Module 5: Fat & Water Soluble Vitamins

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  1. identify the water-soluble vitamins and list several sources for each
    B-vitamins

    • Thiamin – pork & pork products, enriched & whole-grain cereals, eggs, nuts, legumes
    • Riboflavin – milk & milk products, mushrooms, eggs, liver, enriched grains
    • Niacin – meat, poultry, fish, enriched & whole-grain breads & cereals, tryptophan conversion to niacin
    • Pantothenic Acid – Widely distributed in foods
    • Biotin – nuts, seeds, fish, whole grains, many other foods
    • Folic Acid – green vegetables, liver, enriched cereal products, legumes, oranges
    • B-6 (pyridoxine) – animal protein foods, potatoes, bananas, legumes, avocados
    • B-12 (cobalamin)- animal foods, fortified ready to eat breakfast cereals

    Vitamin C – citrus fruits, papayas, strawberries, broccoli, potatoes, greens


    Choline – eggs, meat, fish, milk, wheat germ plus self-synthesis
  2. identify the fat-soluble vitamins and list several sources for each
    • Vit A – liver, fish, fish oils, fortified milk, eggs, dark green & yellow0orange veggies & fruits (carrots, spinach, winter squash, sweet potato, mangos, cantaloupe, peaches & apricots)
    • D – Fortified milk, fish oils, oily fish
    • E – plant oils, seeds, nuts, products made from oils
    • K – green vegetables, synthesis by intestinal microorganisms
  3. Define the term vitamin & list three food sources for each
    • Essential, organic substances needed in small amounts in the diet.
    • They are not a source of energy.  They aid in energy metabolism as well as in the growth, development and maintenance of body tissues.
    • Sources: Foods of both plant & animal origin supply vitamins in the diet. Vitamins consumed in foods as part of a varied diet may be more beneficial than vitamins taken separately as dietary supplements. Dietary supplements also can provide needed vitamins.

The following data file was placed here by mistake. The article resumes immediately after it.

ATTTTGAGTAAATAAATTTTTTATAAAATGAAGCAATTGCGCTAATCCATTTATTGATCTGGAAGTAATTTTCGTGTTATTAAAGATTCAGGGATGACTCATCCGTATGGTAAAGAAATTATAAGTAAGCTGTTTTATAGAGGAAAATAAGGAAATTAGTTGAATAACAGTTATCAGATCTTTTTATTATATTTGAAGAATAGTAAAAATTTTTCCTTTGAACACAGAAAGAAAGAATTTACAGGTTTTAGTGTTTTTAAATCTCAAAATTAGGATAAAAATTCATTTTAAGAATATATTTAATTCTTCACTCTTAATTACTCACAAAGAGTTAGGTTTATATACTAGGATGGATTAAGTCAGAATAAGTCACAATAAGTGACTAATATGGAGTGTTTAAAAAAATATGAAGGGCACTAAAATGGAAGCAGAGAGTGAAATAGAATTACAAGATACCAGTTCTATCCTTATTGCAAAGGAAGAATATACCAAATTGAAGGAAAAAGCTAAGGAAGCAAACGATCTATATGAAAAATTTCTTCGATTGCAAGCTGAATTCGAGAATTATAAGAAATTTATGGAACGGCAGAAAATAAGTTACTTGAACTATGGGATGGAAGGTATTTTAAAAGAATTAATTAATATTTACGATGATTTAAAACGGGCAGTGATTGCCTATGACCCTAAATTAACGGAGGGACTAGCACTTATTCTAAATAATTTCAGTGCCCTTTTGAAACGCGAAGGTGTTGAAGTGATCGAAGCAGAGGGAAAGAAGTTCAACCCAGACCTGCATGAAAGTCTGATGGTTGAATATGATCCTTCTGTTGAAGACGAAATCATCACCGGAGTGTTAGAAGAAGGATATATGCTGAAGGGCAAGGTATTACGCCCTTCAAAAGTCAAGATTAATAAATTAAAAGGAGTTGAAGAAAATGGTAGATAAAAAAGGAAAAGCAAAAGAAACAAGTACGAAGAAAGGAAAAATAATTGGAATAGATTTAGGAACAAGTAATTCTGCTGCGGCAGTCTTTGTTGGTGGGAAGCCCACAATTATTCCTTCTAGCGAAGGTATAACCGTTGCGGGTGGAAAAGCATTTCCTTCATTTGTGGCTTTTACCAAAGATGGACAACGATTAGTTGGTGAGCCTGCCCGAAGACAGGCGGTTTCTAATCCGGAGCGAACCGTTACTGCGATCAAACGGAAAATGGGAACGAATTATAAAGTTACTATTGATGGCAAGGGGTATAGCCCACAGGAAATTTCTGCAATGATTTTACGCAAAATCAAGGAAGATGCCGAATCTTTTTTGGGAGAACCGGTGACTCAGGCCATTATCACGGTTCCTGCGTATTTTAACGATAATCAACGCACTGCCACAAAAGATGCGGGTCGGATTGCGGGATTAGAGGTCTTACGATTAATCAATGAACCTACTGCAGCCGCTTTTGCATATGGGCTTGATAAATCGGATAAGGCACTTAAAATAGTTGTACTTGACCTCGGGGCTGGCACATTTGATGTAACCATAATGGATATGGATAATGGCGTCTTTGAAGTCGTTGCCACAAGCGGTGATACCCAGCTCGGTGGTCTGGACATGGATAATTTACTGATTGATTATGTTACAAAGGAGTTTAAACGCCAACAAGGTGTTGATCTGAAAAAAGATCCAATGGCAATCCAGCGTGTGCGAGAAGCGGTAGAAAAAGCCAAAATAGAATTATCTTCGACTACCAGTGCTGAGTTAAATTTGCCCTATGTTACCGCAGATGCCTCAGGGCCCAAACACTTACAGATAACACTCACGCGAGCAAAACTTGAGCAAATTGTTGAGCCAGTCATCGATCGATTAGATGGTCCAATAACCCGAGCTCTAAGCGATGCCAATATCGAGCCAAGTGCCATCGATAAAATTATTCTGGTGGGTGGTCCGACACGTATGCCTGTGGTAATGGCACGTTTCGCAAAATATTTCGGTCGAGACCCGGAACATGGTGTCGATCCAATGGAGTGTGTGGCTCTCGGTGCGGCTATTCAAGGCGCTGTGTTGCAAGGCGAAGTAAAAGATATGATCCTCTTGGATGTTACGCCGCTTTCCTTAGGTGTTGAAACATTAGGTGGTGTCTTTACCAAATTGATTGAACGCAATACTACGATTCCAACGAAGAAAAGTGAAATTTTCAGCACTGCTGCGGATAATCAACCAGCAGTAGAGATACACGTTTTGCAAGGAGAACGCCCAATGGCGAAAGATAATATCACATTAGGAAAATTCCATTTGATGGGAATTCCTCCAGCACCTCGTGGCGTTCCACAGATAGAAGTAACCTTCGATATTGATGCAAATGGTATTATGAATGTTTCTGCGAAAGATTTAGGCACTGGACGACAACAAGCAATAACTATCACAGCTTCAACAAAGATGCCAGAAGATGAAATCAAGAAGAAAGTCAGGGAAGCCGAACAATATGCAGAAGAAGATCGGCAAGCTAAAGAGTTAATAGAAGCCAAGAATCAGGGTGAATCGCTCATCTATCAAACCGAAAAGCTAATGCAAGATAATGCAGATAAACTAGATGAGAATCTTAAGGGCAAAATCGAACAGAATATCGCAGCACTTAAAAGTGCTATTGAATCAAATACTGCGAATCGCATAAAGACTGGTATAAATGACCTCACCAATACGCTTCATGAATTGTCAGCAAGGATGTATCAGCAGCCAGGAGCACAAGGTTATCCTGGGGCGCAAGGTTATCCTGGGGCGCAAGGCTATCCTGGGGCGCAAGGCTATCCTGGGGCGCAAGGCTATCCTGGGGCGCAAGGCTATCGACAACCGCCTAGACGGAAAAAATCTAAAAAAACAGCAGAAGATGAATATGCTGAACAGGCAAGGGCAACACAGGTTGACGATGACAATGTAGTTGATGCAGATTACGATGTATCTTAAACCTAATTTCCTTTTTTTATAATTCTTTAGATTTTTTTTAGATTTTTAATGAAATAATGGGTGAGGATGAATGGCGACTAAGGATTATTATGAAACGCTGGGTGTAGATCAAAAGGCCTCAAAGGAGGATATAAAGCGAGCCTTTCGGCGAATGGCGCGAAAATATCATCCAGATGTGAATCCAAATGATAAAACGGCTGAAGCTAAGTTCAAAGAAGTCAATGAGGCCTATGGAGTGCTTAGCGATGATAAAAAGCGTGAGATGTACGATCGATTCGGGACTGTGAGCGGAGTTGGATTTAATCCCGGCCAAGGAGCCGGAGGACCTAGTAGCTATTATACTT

4. identify vitamin-deficiency diseases Rickets
    • Vit. D deficiency occurs in the growing bones of children.
    • Causes bones to weaken and bow under pressure.
  5. identify vitamin-deficiency diseases Beriberi
    • Thiamine deficiency
    • causes weight loss
    • weakness
    • peripheral neuropathy
  6. identify common vitamin-deficiency diseases Ariboflavinosis
    • Riboflavin
    • inflammation of mouth and tongue
    • cracks at corner of mouth
  7. identify vitamin-deficiency diseases Pellagra
    • Niacin deficiency
    • causes diarrhea
    • dermatitis
    • dementia
    • and death
  8. identify vitamin-deficiency diseases Scurvy
    • Vit. C deficiency
    • poor wound healing
    • pinpoint hemorrhages
    • bleeding gums
  9. describe the toxicity symptoms caused by excess consumption of certain fat-soluble
    • vitamins A – headache, vomiting, double vision, dry mucous membranes, bone & joint pain, liver damage, hemorrhage, coma, spontaneous abortions, birth defects
    • D – Calcificaion of soft tissues, impaired growth, excess calcium in the blood, excretion in the urine.
    • E – Inhibits vit. K metabolism
    • K – Rare, can cause hemolytic anemia
  10. Free radical
    short-lived form of a compound that has an unpaired electron, causing it to seek an electron from another compound.  Free radicals are strong oxidizing agents and can be very destructive to electron-dense cell components, such as DNA & cell membranes.
  11. Redox agents
    Chemicals that can readily undergo both oxidation (loss of an electron) and reduction (gain of an electron). Fancy name for antioxidant list 2 examples E C
  12. Retinoids
    • a collective term for the biologically active forms of vitamin A.
    • Vit. A refers to the performed retinoids & provitamin-A carotenoids that can be converted to Vit. A activity. “performed Vit. A” refers to the fact they don’t need to be converted in the body to become biologically active. (unlike carotenoids)

    • Retinoid exist in 3 forms: retinol (an alcohol), retinal (an aldehyde) & retinoic acid.
    • Carotenoids – a yellow-orange pigment material in fruit & vegetables, some of which are pro-vitamins – they can be converted into Vit. A
    • Of the 6000 or more carotenoids, only alpha-carotene, beta-carotene & beta cryptoxanthin can be converted to biologically active forms of Vit. A.
  13. Natural vs. synthetic vitamin E